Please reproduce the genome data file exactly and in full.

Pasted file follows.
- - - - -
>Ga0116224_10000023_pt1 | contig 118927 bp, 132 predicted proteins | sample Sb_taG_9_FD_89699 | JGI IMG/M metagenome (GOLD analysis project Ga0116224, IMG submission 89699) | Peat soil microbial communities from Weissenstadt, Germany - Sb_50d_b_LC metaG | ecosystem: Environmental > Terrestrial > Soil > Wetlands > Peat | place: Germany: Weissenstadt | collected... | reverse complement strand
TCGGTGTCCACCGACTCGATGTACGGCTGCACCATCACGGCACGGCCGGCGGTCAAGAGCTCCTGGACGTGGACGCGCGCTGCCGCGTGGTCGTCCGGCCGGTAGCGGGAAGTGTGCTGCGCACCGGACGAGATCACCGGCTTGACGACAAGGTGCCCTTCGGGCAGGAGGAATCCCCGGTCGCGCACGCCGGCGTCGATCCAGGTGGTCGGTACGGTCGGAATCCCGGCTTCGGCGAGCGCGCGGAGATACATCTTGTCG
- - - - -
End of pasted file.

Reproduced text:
>Ga0116224_10000023_pt1 | contig 118927 bp, 132 predicted proteins | sample Sb_taG_9_FD_89699 | JGI IMG/M metagenome (GOLD analysis project Ga0116224, IMG submission 89699) | Peat soil microbial communities from Weissenstadt, Germany - Sb_50d_b_LC metaG | ecosystem: Environmental > Terrestrial > Soil > Wetlands > Peat | place: Germany: Weissenstadt | collected... | reverse complement strand
TCGGTGTCCACCGACTCGATGTACGGCTGCACCATCACGGCACGGCCGGCGGTCAAGAGCTCCTGGACGTGGACGCGCGCTGCCGCGTGGTCGTCCGGCCGGTAGCGGGAAGTGTGCTGCGCACCGGACGAGATCACCGGCTTGACGACAAGGTGCCCTTCGGGCAGGAGGAATCCCCGGTCGCGCACGCCGGCGTCGATCCAGGTGGTCGGTACGGTCGGAATCCCGGCTTCGGCGAGCGCGCGGAGATACATCTTGTCG